The Ingcungcu Sunbird Restoration Initiative
The Ingcungcu Initiative, named after the Xhosa word for “birds with long beaks", aims to re-open a migration corridor for nectar-feeding birds across the City of Cape Town by planting gardens of bird-pollinating plants on school grounds.
Led by Prof. Anton Pauw of the Department of Botany and Zoology at Stellenbosch University (SU) and Bongani Mnisi, head of nature conservation for the City of Cape Town, the initiative involves learners and teachers from eight schools across the Peninsula and numerous partners from the greater community. Ceinwen Smith, a private conservation and education consultant, is currently managing the project.
The project started in 2013 when Bongani, then a part-time student at SU, decided to write his master's thesis on how restoring the nectar-feeding bird community can identify and nurture leadership for biodiversity. His supervisors, Prof. Pauw (PhD) and Dr Sjirk Geerts (PhD), based at the Cape Peninsula University of Technology, guided Bongani down the path that has today led to a highly successful biodiversity and community initiative.
The challenge, as identified by Prof. Pauw, was how to mitigate the impacts of the expanding city on its natural environment, while at the same time harnessing the benefits that biodiversity brings. “A unique aspect of the fynbos vegetation that surrounds the city is that the dominant shrubs depend on birds for pollination and subsequent seed production. However, the city is a barrier to the migration of these birds," said Prof. Pauw.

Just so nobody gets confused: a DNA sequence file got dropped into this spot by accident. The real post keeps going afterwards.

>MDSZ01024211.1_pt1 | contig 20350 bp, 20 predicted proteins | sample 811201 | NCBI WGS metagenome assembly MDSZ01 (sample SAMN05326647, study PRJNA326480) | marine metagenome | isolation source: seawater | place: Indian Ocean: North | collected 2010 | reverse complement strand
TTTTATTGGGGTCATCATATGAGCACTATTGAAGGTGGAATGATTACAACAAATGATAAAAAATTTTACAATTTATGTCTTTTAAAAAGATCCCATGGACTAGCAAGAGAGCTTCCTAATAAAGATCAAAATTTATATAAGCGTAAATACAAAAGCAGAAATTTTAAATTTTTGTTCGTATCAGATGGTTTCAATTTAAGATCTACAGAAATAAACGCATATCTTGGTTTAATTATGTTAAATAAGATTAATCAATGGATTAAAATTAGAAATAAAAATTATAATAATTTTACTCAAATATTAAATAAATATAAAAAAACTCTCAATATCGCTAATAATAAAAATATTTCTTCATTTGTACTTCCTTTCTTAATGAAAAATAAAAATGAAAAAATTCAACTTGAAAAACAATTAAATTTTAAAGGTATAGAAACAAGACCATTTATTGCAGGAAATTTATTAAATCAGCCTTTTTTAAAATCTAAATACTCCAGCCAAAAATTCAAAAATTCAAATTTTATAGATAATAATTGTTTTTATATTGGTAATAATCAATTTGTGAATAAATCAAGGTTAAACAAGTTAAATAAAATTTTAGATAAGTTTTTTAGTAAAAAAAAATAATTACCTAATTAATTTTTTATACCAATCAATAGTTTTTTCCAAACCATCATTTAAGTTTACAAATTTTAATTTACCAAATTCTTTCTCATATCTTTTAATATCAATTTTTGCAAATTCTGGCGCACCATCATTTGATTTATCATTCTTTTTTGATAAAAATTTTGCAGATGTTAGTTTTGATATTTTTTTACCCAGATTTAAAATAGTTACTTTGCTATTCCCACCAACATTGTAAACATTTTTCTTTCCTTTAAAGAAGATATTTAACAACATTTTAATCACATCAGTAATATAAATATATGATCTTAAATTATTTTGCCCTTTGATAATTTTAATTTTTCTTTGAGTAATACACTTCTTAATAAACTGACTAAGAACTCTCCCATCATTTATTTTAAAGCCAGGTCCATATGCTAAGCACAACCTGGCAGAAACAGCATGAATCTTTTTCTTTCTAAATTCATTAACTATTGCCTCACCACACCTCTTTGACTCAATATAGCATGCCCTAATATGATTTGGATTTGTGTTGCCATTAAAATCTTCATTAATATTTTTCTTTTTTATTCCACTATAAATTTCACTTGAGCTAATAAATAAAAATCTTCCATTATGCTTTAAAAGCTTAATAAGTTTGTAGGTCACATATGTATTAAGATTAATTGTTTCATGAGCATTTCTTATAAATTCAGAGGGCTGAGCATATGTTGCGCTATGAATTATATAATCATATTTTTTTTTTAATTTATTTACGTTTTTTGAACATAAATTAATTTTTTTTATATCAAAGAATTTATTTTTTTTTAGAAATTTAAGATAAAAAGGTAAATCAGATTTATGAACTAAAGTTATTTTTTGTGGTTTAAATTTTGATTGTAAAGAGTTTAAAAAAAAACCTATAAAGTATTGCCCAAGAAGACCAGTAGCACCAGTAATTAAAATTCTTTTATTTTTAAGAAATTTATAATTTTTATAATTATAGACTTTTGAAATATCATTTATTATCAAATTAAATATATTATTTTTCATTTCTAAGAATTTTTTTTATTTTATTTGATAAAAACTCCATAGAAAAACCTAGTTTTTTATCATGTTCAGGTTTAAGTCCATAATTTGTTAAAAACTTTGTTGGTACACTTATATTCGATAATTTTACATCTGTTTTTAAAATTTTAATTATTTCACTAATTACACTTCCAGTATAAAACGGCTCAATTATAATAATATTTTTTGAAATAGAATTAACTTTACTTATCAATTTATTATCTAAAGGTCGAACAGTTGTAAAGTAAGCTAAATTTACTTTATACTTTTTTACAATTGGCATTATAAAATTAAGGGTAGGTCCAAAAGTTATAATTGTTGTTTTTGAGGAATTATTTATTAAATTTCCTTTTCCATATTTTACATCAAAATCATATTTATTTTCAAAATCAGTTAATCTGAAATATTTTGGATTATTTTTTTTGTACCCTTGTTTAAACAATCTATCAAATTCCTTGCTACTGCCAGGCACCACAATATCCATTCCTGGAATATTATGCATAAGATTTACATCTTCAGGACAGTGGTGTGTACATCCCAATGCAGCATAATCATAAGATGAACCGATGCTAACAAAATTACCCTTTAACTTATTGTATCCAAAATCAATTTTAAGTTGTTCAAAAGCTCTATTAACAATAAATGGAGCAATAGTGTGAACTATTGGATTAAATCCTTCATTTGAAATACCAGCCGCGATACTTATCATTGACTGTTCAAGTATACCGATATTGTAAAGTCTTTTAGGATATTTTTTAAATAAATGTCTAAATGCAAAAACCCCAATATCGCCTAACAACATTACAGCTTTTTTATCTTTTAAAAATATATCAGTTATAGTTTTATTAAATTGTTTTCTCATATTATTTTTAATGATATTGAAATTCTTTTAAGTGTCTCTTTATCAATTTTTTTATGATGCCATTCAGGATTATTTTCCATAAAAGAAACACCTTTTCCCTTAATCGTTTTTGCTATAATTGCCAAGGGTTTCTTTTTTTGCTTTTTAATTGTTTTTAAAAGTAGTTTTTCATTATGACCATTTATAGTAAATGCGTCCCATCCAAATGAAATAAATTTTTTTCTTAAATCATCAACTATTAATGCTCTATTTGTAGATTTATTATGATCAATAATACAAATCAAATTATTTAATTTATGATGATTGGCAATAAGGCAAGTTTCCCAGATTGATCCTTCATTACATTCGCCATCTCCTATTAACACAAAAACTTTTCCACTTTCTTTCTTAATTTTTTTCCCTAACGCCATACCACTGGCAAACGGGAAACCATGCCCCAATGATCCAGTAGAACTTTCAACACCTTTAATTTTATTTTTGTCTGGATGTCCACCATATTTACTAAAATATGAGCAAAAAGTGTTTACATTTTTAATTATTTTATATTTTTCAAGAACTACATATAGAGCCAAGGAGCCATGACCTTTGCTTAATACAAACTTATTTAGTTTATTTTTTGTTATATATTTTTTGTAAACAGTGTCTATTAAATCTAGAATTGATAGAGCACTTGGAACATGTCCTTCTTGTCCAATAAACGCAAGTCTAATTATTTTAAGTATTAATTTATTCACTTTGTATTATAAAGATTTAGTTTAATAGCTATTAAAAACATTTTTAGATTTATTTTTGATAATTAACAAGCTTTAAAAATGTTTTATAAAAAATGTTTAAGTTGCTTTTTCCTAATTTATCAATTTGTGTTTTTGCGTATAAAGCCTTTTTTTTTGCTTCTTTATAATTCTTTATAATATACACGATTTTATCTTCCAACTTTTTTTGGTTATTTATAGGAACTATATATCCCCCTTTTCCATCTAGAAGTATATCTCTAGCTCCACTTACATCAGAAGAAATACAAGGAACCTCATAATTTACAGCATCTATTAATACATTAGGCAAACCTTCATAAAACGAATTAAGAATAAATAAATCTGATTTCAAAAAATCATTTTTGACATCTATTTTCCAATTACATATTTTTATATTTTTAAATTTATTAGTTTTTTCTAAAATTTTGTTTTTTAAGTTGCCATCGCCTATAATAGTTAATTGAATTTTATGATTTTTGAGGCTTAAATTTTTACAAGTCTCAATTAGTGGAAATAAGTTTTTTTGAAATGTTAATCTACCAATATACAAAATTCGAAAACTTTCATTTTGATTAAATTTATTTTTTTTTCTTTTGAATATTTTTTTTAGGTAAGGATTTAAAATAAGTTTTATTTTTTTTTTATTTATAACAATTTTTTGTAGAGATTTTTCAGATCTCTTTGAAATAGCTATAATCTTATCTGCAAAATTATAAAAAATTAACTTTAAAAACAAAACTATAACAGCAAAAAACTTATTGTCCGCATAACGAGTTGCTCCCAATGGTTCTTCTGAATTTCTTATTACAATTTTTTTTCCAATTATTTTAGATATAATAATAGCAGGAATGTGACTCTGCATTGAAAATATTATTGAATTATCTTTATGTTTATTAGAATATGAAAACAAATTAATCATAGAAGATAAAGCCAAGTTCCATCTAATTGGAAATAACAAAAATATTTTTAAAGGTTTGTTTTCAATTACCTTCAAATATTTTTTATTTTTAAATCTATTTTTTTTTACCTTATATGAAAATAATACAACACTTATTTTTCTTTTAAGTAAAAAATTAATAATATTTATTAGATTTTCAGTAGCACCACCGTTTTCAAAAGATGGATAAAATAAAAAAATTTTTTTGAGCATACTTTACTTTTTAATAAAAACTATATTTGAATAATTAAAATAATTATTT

Although there are only four species of obligate nectar-feeding birds in the Cape, they are the pollinators of about 350 plant species.
In order to test the theory regarding the importance of habitat corridors for the maintenance of biodiversity, eight schools were chosen as locations for the cultivation of gardens containing bird-pollinating plants.
The eight schools were selected to form a corridor linking part of the Table Mountain National Park with the isolated Rondevlei Nature Reserve on the Cape Flats. Gardens measuring around 200 m2 were established at the four high schools in April/May 2014 and at four primary schools in August 2017. The learners and staff from each school are involved in the preparation and planting of the gardens, and were taught how to identify and record bird sightings.
The opening of this migration route is especially important when fires temporarily decimate the vegetation, forcing the birds to leave in search of nectar.
“The project is still in a very early stage and the effects are still small. Malachite sunbirds were seen in the gardens for the first time in 2016. However‚ the effects on learners were more impressive‚ with a significant increase in their knowledge of nature," said Bongani.
Aside from SU being involved in the hands-on application of research findings, leading to scientific papers and improved environmental health, the initiative provides learners with an opportunity to become active role players in the creation of a more sustainable future.
Both the schools and the environment benefit from the gardens, which provide an increase in green spaces in the urban environment and an opportunity to connect with nature.
“Our vision for the next 10 years is to grow the corridor right across the Cape Flats to the Stellenbosch Mountains," said Prof. Pauw.
There has been widespread support for the initiative and future plans include the possibility of an app to assist with identifying and recording bird sightings. The collection of seeds and sourcing of plants remain challenges for the dedicated team.
For more information regarding this initiative and how to get involved, please visit the following websites:
Stellenbosch University Social Impact Initiative Profile
Ingcungcu Sunbird Restoration Project website
Ingcungcu Sunbird Restoration Project Facebook Page